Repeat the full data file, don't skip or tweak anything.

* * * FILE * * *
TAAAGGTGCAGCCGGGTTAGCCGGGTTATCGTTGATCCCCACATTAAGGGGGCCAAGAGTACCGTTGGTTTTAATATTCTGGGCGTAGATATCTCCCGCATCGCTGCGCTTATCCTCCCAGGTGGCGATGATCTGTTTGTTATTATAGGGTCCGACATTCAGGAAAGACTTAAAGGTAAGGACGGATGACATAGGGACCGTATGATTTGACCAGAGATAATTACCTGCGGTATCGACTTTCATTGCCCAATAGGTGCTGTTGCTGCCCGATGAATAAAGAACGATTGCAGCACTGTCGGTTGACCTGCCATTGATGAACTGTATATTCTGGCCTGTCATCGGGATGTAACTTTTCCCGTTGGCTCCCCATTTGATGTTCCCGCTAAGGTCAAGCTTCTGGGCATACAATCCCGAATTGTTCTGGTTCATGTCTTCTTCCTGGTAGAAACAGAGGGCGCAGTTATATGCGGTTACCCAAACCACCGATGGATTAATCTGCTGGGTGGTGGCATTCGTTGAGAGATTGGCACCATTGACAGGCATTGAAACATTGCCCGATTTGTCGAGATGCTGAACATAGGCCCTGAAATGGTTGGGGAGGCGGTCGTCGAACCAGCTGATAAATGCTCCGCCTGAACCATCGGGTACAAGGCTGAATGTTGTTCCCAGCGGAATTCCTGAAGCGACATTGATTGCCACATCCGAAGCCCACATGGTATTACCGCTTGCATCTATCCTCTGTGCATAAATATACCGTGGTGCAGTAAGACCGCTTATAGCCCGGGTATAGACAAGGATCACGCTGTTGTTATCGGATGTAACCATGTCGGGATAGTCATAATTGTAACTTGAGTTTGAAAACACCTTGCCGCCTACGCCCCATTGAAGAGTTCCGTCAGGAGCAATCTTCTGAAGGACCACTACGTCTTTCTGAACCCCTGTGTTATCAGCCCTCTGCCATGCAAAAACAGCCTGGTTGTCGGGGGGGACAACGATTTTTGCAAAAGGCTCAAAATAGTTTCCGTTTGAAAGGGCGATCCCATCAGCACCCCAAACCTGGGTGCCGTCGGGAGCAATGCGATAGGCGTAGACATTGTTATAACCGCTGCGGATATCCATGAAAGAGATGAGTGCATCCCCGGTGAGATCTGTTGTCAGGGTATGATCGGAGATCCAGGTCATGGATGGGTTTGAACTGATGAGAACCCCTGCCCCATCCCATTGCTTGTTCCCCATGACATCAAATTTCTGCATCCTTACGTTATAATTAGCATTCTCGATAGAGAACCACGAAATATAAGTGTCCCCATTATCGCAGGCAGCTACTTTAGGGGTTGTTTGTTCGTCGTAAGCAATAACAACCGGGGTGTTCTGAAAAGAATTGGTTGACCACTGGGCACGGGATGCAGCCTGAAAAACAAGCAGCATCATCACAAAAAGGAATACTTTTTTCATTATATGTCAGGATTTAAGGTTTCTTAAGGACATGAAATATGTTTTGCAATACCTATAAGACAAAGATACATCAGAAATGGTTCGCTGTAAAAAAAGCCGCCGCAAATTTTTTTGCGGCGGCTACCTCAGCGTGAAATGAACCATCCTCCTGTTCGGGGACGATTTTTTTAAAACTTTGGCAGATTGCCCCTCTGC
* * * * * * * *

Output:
TAAAGGTGCAGCCGGGTTAGCCGGGTTATCGTTGATCCCCACATTAAGGGGGCCAAGAGTACCGTTGGTTTTAATATTCTGGGCGTAGATATCTCCCGCATCGCTGCGCTTATCCTCCCAGGTGGCGATGATCTGTTTGTTATTATAGGGTCCGACATTCAGGAAAGACTTAAAGGTAAGGACGGATGACATAGGGACCGTATGATTTGACCAGAGATAATTACCTGCGGTATCGACTTTCATTGCCCAATAGGTGCTGTTGCTGCCCGATGAATAAAGAACGATTGCAGCACTGTCGGTTGACCTGCCATTGATGAACTGTATATTCTGGCCTGTCATCGGGATGTAACTTTTCCCGTTGGCTCCCCATTTGATGTTCCCGCTAAGGTCAAGCTTCTGGGCATACAATCCCGAATTGTTCTGGTTCATGTCTTCTTCCTGGTAGAAACAGAGGGCGCAGTTATATGCGGTTACCCAAACCACCGATGGATTAATCTGCTGGGTGGTGGCATTCGTTGAGAGATTGGCACCATTGACAGGCATTGAAACATTGCCCGATTTGTCGAGATGCTGAACATAGGCCCTGAAATGGTTGGGGAGGCGGTCGTCGAACCAGCTGATAAATGCTCCGCCTGAACCATCGGGTACAAGGCTGAATGTTGTTCCCAGCGGAATTCCTGAAGCGACATTGATTGCCACATCCGAAGCCCACATGGTATTACCGCTTGCATCTATCCTCTGTGCATAAATATACCGTGGTGCAGTAAGACCGCTTATAGCCCGGGTATAGACAAGGATCACGCTGTTGTTATCGGATGTAACCATGTCGGGATAGTCATAATTGTAACTTGAGTTTGAAAACACCTTGCCGCCTACGCCCCATTGAAGAGTTCCGTCAGGAGCAATCTTCTGAAGGACCACTACGTCTTTCTGAACCCCTGTGTTATCAGCCCTCTGCCATGCAAAAACAGCCTGGTTGTCGGGGGGGACAACGATTTTTGCAAAAGGCTCAAAATAGTTTCCGTTTGAAAGGGCGATCCCATCAGCACCCCAAACCTGGGTGCCGTCGGGAGCAATGCGATAGGCGTAGACATTGTTATAACCGCTGCGGATATCCATGAAAGAGATGAGTGCATCCCCGGTGAGATCTGTTGTCAGGGTATGATCGGAGATCCAGGTCATGGATGGGTTTGAACTGATGAGAACCCCTGCCCCATCCCATTGCTTGTTCCCCATGACATCAAATTTCTGCATCCTTACGTTATAATTAGCATTCTCGATAGAGAACCACGAAATATAAGTGTCCCCATTATCGCAGGCAGCTACTTTAGGGGTTGTTTGTTCGTCGTAAGCAATAACAACCGGGGTGTTCTGAAAAGAATTGGTTGACCACTGGGCACGGGATGCAGCCTGAAAAACAAGCAGCATCATCACAAAAAGGAATACTTTTTTCATTATATGTCAGGATTTAAGGTTTCTTAAGGACATGAAATATGTTTTGCAATACCTATAAGACAAAGATACATCAGAAATGGTTCGCTGTAAAAAAAGCCGCCGCAAATTTTTTTGCGGCGGCTACCTCAGCGTGAAATGAACCATCCTCCTGTTCGGGGACGATTTTTTTAAAACTTTGGCAGATTGCCCCTCTGC